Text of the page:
Why I co-sleep

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When my first son was born, I was 20. I was young and didn’t know a ton about babies. We bought him a crib, a bassinet, a swing, a bouncy seat and a playpen. I had one of all of the baby contraptions that are meant to either contain, soothe or entertain my precious bundle of joy. Problem was, every time I tried to put him in any of these things so I could eat, sleep, shower, or whatever else, he would wake up and cry. I thought I was obviously doing something wrong. Surely he knew this big, cold, empty crib was where he was supposed to sleep at night.

It was a rare and short event when he actually did. It was also rare that I slept when trying to get him to sleep in any one of these baby containers, so I laid down with him on my chest, and he slept! When he would wake, I would nestle him into the crook of my arm and latch im onto my breast, and he slept.  

When I became a mom, I also became the world’s lightest sleeper. A loud breath, a tiny baby snore, or the movement of a baby toe would jolt my senses awake, but as soon as I realized all was well, I was back to sleep.  I didn’t have to get up or call 911.  I got used to my baby where he was already used to me.

Sleep: something I thought was impossible.

Once baby #2 arrived, the crib had become storage for blankets and stuffed animals. I had realized I didn’t have to feel miserable. I didn’t have to get up out of bed or have the baby wake up the entire household by crying out for me. I was always right there.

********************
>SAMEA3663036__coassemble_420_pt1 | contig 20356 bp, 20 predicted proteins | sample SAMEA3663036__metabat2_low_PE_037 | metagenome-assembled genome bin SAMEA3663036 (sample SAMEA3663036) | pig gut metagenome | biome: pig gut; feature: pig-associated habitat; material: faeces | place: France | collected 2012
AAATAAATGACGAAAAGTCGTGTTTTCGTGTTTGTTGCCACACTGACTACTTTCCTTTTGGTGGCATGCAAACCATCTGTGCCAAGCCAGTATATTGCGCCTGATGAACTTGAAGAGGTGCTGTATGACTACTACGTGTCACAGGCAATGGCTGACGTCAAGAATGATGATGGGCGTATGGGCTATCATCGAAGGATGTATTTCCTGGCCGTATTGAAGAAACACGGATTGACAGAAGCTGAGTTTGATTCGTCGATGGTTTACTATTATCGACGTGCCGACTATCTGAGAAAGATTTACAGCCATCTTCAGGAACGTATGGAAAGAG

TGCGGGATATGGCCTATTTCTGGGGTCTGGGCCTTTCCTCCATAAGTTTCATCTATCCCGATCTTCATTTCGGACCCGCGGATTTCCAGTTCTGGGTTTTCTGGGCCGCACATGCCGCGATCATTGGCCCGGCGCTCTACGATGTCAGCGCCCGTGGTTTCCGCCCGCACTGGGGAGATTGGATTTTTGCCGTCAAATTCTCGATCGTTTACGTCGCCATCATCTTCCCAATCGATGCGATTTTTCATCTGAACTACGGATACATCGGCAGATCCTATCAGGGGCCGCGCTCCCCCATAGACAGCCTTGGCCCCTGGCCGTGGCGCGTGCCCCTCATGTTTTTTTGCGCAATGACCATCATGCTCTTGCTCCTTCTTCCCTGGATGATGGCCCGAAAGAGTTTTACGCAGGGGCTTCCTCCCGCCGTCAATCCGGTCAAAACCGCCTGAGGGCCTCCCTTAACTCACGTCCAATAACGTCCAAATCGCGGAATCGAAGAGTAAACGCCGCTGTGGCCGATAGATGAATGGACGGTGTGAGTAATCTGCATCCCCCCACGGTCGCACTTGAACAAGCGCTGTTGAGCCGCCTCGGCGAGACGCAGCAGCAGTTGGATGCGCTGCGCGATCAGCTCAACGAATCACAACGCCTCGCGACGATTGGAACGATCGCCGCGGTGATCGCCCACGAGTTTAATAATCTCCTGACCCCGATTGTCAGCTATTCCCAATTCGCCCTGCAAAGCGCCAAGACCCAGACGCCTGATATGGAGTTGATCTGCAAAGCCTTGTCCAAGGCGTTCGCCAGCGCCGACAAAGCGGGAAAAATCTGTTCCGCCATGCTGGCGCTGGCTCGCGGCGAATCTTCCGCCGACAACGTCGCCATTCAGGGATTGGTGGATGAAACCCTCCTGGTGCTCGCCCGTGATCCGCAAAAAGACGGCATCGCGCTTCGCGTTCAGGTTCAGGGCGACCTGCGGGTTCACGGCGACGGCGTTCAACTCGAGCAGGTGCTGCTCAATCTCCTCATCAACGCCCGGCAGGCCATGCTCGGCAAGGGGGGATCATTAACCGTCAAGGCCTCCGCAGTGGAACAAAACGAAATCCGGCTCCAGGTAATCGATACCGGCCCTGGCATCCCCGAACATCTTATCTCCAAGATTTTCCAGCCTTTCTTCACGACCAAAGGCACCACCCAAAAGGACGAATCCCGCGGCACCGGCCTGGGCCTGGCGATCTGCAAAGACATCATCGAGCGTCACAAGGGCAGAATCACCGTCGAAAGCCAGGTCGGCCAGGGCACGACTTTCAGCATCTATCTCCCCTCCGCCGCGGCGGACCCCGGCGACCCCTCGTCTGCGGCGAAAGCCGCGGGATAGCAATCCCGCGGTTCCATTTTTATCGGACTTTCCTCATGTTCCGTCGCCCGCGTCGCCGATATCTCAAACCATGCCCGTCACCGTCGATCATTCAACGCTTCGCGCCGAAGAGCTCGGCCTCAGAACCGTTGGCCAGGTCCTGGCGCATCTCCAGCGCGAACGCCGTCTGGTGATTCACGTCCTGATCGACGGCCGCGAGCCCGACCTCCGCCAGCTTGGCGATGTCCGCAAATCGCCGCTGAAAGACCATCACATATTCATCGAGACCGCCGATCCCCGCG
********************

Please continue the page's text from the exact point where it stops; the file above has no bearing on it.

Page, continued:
By baby #4, the crib was packed up in storage. By baby #5, two babies co-slept with me. It was so easy and such a normal flow. I was always rested and Dad was hardly ever wakened by a crying baby at night.  Hello, Dad WIN.  

If you plan to co-sleep, do so safely! Co-sleeping is not for everyone. If you or your significant other are very hard sleepers, take medication, or drink, you should avoid co-sleeping. Your baby should not sleep around soft pillows, blankets or comforters. Another option is to use a co-sleeper that goes against the edge of your bed rather than having baby in bed with you.

Some may think I co-sleep because I’m lazy, but I think I co-sleep because I’m smart!

Do you co-sleep? Why or why not? How do you feel about it?

photo credit: Sarah Ann Koller (her hubby and sweet baby)